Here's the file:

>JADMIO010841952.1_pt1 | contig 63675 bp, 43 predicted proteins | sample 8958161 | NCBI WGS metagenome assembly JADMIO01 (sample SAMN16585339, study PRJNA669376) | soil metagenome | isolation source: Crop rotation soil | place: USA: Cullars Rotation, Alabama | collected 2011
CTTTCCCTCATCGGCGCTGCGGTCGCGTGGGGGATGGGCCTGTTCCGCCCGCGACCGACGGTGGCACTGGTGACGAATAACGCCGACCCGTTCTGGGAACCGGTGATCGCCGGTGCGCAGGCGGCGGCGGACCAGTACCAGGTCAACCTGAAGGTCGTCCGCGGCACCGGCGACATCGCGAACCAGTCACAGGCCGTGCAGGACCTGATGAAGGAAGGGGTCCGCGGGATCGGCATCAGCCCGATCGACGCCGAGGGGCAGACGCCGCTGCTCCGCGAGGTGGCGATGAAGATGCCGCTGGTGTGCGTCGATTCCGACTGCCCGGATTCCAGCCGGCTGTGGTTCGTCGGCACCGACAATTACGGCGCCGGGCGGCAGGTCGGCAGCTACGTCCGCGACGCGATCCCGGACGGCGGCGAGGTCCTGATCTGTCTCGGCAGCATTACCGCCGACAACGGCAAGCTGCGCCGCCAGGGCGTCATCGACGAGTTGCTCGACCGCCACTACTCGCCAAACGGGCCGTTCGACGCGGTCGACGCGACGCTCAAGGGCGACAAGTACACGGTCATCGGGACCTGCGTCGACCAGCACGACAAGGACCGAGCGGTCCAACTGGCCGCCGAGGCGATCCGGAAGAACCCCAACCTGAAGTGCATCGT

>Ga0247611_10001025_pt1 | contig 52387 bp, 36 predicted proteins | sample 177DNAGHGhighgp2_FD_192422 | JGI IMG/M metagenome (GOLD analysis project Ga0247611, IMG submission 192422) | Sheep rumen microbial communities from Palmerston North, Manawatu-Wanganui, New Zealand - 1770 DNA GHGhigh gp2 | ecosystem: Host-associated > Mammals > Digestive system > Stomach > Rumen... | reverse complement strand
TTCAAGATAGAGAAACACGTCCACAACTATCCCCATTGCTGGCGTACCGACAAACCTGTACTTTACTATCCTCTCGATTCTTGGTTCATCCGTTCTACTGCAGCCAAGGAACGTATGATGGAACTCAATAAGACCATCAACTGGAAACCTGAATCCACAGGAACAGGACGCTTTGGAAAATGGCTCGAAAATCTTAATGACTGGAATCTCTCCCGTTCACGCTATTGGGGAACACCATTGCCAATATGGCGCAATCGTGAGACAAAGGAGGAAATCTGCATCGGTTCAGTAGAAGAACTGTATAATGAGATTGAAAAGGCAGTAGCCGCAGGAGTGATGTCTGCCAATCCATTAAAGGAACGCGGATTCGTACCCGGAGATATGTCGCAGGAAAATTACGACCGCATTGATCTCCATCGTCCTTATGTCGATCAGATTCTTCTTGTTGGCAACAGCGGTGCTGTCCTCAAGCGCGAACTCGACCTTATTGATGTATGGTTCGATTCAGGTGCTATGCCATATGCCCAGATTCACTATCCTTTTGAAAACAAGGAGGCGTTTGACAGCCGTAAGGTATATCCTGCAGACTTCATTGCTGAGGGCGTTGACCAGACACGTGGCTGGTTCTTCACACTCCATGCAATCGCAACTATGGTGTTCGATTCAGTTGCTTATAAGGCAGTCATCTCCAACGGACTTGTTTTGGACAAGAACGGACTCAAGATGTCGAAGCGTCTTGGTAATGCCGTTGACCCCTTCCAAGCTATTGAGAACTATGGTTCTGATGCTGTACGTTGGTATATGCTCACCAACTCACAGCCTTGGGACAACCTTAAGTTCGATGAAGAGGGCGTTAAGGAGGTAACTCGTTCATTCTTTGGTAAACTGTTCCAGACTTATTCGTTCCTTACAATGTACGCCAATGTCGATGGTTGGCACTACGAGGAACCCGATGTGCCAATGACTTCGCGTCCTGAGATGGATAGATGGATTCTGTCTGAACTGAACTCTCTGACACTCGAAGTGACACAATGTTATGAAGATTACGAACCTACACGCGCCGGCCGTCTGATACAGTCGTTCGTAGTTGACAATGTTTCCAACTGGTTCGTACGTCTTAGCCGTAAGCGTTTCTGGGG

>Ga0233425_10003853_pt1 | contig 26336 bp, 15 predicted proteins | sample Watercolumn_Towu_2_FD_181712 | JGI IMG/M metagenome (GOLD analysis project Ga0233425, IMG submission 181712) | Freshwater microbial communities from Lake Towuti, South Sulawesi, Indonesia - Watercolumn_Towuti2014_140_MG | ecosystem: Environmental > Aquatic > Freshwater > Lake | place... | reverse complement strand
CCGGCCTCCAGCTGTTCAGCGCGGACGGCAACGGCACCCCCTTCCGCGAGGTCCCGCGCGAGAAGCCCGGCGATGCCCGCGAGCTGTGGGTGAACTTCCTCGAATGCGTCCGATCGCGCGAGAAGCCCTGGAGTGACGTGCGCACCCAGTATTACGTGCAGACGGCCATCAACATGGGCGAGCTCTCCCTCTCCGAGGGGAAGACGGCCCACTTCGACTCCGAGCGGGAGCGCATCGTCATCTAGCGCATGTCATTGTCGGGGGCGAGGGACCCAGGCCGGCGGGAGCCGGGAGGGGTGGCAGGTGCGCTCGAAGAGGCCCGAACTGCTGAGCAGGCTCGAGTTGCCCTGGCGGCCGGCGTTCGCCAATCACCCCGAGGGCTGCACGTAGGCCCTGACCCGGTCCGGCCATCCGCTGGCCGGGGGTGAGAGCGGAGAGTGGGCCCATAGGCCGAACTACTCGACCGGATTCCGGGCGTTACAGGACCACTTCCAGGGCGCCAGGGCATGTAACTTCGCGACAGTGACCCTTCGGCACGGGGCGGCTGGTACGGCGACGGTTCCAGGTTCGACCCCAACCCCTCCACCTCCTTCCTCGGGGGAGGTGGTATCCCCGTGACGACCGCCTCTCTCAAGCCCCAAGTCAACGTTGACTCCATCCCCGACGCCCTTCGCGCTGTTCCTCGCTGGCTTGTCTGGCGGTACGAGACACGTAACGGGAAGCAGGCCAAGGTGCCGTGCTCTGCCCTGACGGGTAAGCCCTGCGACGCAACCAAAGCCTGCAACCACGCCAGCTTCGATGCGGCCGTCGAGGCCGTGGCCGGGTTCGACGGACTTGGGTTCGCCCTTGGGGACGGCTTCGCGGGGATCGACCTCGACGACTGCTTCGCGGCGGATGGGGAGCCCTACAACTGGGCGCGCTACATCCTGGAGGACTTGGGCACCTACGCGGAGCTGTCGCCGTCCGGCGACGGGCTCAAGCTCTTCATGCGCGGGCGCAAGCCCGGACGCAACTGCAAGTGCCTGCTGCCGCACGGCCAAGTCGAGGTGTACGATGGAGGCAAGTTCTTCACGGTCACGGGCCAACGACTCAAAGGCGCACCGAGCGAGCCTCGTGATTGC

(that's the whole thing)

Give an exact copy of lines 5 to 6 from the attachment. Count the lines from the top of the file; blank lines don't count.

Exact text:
>Ga0233425_10003853_pt1 | contig 26336 bp, 15 predicted proteins | sample Watercolumn_Towu_2_FD_181712 | JGI IMG/M metagenome (GOLD analysis project Ga0233425, IMG submission 181712) | Freshwater microbial communities from Lake Towuti, South Sulawesi, Indonesia - Watercolumn_Towuti2014_140_MG | ecosystem: Environmental > Aquatic > Freshwater > Lake | place... | reverse complement strand
CCGGCCTCCAGCTGTTCAGCGCGGACGGCAACGGCACCCCCTTCCGCGAGGTCCCGCGCGAGAAGCCCGGCGATGCCCGCGAGCTGTGGGTGAACTTCCTCGAATGCGTCCGATCGCGCGAGAAGCCCTGGAGTGACGTGCGCACCCAGTATTACGTGCAGACGGCCATCAACATGGGCGAGCTCTCCCTCTCCGAGGGGAAGACGGCCCACTTCGACTCCGAGCGGGAGCGCATCGTCATCTAGCGCATGTCATTGTCGGGGGCGAGGGACCCAGGCCGGCGGGAGCCGGGAGGGGTGGCAGGTGCGCTCGAAGAGGCCCGAACTGCTGAGCAGGCTCGAGTTGCCCTGGCGGCCGGCGTTCGCCAATCACCCCGAGGGCTGCACGTAGGCCCTGACCCGGTCCGGCCATCCGCTGGCCGGGGGTGAGAGCGGAGAGTGGGCCCATAGGCCGAACTACTCGACCGGATTCCGGGCGTTACAGGACCACTTCCAGGGCGCCAGGGCATGTAACTTCGCGACAGTGACCCTTCGGCACGGGGCGGCTGGTACGGCGACGGTTCCAGGTTCGACCCCAACCCCTCCACCTCCTTCCTCGGGGGAGGTGGTATCCCCGTGACGACCGCCTCTCTCAAGCCCCAAGTCAACGTTGACTCCATCCCCGACGCCCTTCGCGCTGTTCCTCGCTGGCTTGTCTGGCGGTACGAGACACGTAACGGGAAGCAGGCCAAGGTGCCGTGCTCTGCCCTGACGGGTAAGCCCTGCGACGCAACCAAAGCCTGCAACCACGCCAGCTTCGATGCGGCCGTCGAGGCCGTGGCCGGGTTCGACGGACTTGGGTTCGCCCTTGGGGACGGCTTCGCGGGGATCGACCTCGACGACTGCTTCGCGGCGGATGGGGAGCCCTACAACTGGGCGCGCTACATCCTGGAGGACTTGGGCACCTACGCGGAGCTGTCGCCGTCCGGCGACGGGCTCAAGCTCTTCATGCGCGGGCGCAAGCCCGGACGCAACTGCAAGTGCCTGCTGCCGCACGGCCAAGTCGAGGTGTACGATGGAGGCAAGTTCTTCACGGTCACGGGCCAACGACTCAAAGGCGCACCGAGCGAGCCTCGTGATTGC